Single speed cogs are cheap so you can try out several different options to see what fits you best with your trail conditions. Starting off with an 18T for 26″ wheels and a 20T for 29ers is a pretty good starting point. For riders that are in great fitness, jump up the front ring to a 34T on 26″ bikes and 18T on the rear cog for 29ers.
Note: While it is not required, companies like Blackspire also make single speed specific front rings that are built without ramps for shifting to make for a smoother single speed setup.
Buy a SS Cog Here
Single Speed Chain Tensioner
Unless you find that ‘magic gear’ on your hard tail frame that allows you to run the chain without any tensioning aid, you are going to need a chain tensioner to keep everything rolling smoothly. On single speed specific frames, there are mechanisms setup at the rear axle or bottom bracket to adjust for chain tension. On non-single speed specific frames, you have to have this extra part to take over those duties.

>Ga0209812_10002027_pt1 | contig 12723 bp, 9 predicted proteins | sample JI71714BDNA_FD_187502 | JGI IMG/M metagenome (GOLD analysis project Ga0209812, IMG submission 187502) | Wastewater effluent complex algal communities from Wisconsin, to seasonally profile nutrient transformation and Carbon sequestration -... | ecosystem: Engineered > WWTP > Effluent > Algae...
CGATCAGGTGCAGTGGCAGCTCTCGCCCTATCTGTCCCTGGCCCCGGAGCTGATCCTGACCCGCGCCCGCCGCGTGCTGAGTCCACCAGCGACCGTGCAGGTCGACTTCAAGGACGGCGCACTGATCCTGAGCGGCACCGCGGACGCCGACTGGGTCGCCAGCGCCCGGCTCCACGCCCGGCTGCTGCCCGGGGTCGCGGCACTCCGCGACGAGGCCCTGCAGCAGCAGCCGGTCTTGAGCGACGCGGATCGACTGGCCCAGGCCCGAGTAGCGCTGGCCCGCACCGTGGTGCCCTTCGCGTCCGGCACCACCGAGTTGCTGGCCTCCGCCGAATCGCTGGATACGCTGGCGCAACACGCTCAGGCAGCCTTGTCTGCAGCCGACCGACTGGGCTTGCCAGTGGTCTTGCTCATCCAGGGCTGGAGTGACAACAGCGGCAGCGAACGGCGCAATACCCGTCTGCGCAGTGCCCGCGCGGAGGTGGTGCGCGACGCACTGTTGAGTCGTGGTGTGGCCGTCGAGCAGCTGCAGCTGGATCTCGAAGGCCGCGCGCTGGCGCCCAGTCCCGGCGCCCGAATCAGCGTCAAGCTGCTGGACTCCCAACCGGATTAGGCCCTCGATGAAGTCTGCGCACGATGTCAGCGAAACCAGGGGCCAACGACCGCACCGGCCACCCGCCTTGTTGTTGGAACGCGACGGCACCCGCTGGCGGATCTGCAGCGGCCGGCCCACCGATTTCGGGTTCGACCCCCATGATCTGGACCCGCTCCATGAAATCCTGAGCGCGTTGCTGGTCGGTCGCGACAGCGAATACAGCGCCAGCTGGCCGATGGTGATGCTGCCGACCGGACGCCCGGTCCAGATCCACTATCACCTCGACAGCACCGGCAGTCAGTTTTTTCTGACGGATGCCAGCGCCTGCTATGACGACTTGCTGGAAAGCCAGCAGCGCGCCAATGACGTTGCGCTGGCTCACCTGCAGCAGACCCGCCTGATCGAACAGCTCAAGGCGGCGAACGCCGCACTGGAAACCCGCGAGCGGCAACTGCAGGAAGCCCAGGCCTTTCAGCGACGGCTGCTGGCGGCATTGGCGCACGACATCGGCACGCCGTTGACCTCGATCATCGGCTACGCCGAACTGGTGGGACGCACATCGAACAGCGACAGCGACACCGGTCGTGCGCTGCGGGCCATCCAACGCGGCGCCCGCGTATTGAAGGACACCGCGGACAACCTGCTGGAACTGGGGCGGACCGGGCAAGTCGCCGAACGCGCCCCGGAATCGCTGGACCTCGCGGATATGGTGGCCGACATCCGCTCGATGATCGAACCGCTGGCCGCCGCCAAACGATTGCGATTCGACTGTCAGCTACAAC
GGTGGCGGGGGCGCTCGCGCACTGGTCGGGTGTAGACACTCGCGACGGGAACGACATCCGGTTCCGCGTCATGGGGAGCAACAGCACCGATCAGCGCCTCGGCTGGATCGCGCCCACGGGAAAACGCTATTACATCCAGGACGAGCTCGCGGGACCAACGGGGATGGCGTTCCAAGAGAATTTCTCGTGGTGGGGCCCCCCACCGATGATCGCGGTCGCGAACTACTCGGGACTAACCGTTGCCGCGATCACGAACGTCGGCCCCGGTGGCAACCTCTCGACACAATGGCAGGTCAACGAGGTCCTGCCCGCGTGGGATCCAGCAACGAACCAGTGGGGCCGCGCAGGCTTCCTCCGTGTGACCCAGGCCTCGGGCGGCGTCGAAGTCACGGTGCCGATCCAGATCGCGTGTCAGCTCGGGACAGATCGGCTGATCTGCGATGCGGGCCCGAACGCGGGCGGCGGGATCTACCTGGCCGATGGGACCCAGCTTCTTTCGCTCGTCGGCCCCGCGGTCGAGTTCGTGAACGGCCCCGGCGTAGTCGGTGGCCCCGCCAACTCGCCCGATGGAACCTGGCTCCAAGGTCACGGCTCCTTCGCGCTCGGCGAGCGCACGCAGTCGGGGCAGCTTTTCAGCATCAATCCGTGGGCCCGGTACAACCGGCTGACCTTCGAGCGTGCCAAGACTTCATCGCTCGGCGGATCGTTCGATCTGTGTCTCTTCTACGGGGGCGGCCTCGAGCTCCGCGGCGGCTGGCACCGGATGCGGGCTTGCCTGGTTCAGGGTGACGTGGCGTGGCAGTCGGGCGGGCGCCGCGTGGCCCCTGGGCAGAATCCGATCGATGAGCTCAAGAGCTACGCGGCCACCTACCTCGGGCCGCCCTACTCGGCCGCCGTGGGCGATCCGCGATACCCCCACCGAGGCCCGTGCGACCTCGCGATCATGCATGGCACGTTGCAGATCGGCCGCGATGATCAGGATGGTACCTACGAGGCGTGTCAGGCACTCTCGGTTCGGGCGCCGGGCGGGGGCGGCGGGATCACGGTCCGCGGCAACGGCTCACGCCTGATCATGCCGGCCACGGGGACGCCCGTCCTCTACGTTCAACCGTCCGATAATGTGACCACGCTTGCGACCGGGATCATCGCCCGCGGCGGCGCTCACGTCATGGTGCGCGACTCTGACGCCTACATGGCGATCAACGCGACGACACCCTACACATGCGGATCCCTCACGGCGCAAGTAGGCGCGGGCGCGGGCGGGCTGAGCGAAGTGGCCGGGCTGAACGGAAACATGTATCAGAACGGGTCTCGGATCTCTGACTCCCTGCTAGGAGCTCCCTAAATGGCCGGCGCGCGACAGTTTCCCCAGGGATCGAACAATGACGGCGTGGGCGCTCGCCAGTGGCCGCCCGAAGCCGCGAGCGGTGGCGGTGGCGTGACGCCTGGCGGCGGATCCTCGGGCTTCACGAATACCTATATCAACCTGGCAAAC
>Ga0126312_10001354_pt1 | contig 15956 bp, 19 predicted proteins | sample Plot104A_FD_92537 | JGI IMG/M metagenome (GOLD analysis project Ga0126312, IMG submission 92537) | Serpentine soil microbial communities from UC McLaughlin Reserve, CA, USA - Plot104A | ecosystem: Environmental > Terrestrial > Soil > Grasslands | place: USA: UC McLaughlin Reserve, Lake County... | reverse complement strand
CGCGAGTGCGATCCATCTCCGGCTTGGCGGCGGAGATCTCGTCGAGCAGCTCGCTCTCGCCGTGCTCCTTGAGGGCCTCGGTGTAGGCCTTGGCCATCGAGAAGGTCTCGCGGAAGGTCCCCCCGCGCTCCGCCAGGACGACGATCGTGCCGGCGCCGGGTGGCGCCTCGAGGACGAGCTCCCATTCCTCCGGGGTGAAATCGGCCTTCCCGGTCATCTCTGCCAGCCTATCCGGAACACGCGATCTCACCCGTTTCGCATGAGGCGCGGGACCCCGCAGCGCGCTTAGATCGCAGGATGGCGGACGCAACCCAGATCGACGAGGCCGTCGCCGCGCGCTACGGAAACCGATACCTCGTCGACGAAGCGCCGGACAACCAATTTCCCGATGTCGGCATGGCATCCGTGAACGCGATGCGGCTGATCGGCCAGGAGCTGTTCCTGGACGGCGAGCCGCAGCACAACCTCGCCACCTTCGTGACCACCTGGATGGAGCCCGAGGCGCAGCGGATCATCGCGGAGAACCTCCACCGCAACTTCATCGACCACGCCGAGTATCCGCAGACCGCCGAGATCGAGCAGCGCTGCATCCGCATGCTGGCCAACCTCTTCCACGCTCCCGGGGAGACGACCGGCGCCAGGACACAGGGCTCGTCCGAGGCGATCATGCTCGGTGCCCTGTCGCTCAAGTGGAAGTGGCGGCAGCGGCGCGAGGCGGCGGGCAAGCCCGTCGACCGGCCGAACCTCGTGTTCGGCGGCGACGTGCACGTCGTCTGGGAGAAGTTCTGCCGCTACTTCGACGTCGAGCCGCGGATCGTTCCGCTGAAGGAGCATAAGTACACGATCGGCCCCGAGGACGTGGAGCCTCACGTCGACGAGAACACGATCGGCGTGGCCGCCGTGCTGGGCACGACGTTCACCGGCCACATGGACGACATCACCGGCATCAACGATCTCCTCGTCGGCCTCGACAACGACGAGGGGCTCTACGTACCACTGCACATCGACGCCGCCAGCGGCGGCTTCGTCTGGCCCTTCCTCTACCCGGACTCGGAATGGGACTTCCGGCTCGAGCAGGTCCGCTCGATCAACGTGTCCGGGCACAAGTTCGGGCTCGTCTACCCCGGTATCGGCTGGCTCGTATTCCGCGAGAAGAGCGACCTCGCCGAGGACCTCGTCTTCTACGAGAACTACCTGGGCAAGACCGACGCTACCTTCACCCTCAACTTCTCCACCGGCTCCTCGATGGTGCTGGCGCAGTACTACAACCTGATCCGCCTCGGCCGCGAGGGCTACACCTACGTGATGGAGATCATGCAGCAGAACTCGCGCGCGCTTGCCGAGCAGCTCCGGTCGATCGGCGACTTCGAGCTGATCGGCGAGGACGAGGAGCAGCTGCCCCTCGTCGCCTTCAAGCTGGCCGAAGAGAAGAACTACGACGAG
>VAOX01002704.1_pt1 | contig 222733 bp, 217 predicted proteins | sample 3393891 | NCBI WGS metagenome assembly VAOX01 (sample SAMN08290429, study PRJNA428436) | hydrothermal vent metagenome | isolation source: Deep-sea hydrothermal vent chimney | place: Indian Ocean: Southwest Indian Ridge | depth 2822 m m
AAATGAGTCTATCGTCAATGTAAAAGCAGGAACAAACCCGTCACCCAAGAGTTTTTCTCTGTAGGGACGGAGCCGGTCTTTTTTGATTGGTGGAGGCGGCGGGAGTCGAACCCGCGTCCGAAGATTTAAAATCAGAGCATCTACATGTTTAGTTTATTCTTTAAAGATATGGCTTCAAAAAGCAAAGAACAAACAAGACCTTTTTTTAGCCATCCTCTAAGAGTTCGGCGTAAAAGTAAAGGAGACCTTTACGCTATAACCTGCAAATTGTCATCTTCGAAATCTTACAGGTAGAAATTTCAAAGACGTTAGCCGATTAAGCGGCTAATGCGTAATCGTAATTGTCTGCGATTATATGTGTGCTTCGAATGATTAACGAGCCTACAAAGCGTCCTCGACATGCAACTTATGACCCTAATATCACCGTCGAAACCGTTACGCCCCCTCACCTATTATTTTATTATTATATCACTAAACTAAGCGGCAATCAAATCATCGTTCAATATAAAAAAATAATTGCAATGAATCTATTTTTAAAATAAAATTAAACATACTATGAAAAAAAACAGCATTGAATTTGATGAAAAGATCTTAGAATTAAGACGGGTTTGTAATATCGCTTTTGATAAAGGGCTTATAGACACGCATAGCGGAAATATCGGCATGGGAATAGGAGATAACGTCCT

Note: With some frames, you can try different front ring and cog combinations that result in proper chain tension without the aid of a chain tensioner. However, that gear ratio also has to work on the trail, so…in most cases…with the method of bringing your old mountain bike back to life…you end up with a chain tensioner.
Buy a SS Chain Tensioner Here
Converting The Old Into New
Single speeding is a great excuse to dust the cobwebs off that old hard tail. For a minimal amount of money, you can get the bike up and rolling again with a completely different riding style. I love to ride anything that pedals, so I have everything in my quiver from a SS Rigid to long travel DH. Don’t count out the single speed movement as you look for ways to expand your cycling obsession. It may surprise you how much you love getting out on simplicity at your local trail head. It is a different experience.
Next week I’ll get into the options that are available when you are ready to drop some coin on a SS specific frame.